For the past couple of years we've noticed a shift in focus of dominant players in the smartphone space. As the smartphone market moves from rapid expansion to a maturing phase, the companies on top don't want to be left behind in the same way the notebook PC vendors were at the start of the smartphone/tablet race.

At the same time, continued reduction in transistor feature sizes and power consumption have enabled a new class of low power SoC. ARM's product offerings in particular extend both up and down the power curve. There's Cortex M for ultra low power devices, often perfect for wearables, and then a range of Cortex A CPUs for higher end wearables all the way up to smartphones, tablets and eventually servers. 

Initial successes in the wearables space were specialized pieces of hardware. For example, pedometers and health trackers like the Fitbits of the world. Most of these designs leverage Cortex M series CPU cores. More recently however we've seen a more serious push into the world of smart watches. Initial plays here were more disorganized in terms of hardware and OS selection, but we're beginning to see some consolidation on the heels of Google's Android Wear announcement. 

At last month's Google IO we saw the first official Android Wear devices launch from LG and Samsung. Later this summer we'll also see the arrival of the Moto 360, an arguably much more appealing Android Wear device thanks to a greater focus on design. I've spent the past couple of weeks with LG's G Watch and am still toying with the best way to present my thoughts on the device. In short it seems like a great platform if you're a developer, but honestly lacks the battery life (I measured under 9 hours of actual use, display on but dimmed on a single charge) and feature set today to really convince me as a consumer.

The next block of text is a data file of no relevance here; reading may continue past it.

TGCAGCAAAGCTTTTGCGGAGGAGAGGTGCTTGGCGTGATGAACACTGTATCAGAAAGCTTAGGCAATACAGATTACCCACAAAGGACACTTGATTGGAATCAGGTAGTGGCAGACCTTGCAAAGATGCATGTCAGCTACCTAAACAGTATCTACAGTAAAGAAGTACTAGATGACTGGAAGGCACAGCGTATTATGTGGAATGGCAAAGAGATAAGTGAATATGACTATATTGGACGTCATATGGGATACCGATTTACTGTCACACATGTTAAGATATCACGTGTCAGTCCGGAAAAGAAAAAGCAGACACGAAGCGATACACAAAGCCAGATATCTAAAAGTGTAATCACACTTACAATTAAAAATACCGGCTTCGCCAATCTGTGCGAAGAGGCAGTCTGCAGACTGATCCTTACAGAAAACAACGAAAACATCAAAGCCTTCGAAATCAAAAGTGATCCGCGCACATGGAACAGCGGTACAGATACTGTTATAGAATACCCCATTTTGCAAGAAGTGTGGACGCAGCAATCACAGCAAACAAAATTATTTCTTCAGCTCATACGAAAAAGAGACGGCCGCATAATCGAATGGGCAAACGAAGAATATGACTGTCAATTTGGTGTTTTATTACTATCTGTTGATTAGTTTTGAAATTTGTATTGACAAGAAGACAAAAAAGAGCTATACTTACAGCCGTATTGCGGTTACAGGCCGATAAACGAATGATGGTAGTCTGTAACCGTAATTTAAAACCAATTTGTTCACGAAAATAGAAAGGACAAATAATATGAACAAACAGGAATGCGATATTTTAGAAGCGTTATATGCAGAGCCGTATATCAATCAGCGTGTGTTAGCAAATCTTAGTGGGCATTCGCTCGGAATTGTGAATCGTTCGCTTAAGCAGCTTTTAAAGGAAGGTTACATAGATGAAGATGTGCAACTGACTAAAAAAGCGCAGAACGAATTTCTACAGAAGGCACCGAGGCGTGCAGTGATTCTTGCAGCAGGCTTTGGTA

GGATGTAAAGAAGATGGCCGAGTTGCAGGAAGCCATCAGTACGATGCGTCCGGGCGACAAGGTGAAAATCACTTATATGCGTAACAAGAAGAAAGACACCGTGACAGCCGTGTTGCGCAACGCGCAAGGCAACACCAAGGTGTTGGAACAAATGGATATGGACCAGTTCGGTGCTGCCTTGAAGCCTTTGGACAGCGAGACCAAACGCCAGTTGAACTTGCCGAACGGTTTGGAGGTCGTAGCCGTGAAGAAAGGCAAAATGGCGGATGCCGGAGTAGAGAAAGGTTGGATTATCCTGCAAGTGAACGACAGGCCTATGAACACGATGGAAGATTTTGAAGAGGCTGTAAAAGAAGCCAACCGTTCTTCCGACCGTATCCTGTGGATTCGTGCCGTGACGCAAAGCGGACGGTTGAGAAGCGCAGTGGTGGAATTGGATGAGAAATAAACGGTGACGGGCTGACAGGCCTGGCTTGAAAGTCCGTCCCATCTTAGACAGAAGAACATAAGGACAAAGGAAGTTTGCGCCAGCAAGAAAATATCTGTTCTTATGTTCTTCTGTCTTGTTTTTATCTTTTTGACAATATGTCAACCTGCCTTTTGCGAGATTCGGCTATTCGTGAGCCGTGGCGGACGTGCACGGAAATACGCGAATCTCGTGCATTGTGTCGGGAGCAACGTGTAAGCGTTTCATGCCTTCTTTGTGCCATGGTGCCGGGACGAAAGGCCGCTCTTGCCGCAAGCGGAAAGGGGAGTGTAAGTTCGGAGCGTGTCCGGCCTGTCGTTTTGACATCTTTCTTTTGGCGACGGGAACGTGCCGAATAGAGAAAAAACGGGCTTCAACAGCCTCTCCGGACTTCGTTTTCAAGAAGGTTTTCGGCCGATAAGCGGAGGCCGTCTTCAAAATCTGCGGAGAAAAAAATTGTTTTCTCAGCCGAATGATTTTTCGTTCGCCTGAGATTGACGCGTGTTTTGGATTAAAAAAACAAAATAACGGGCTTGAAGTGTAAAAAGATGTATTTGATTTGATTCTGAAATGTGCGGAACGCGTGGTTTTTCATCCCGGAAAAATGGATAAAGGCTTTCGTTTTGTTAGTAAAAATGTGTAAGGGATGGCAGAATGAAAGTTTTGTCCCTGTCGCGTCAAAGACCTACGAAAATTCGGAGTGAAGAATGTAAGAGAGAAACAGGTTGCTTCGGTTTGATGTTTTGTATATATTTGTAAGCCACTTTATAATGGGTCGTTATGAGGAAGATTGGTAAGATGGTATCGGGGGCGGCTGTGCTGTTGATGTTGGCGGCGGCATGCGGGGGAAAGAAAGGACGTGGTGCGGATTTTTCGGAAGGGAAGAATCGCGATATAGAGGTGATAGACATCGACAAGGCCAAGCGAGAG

Last month we soft launched our new Wearables content section at AnandTech, with ARM graciously agreeing to be a launch sponsor. ARM's support will allow us to likely do some wearable giveaways in the not too distant future too.

The path to wearable computing becoming something more substantial however demands a lot of things to change. If we're talking about watches we need better battery life, the functionality needs to improve as well (although I am impressed by some of what's already been introduced for Android Wear). I'm curious to get your thoughts on the wearable space. What would it take for you to add yet another computing platform to your life? Is anyone out there waiting for the perfect smart watch? I know I stopped wearing watches nearly a decade ago, and to go back I'll likely need quite a bit of convincing in terms of a great product.

If you've got thoughts on this space, we'd love to hear them as they'll help shape our coverage going forward. Leave your comments below.

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  • xype - Sunday, July 13, 2014 - link

    I think "wearables" will simply come down to having a normal-looking watch with a bunch of health sensors implanted, and no big-ass screen (at least with current battery technology).

    And I wouldn’t be surprised if Apple was the first to do it that way, and then the rest following suit pretending they didn’t come up with the huge amount of ugly watch-like designs for mini touchscreen wearable computres that noone wants.

    The reality is that most people have a smartphone anyway, and there is little need to have _two_ sremi-powerful computers on you, when you can have one with an additional, wearable sensor array to help gather data.
    Reply
  • danrien - Sunday, July 13, 2014 - link

    I have a Pebble and it's fantastic Reply
  • coburn_c - Sunday, July 13, 2014 - link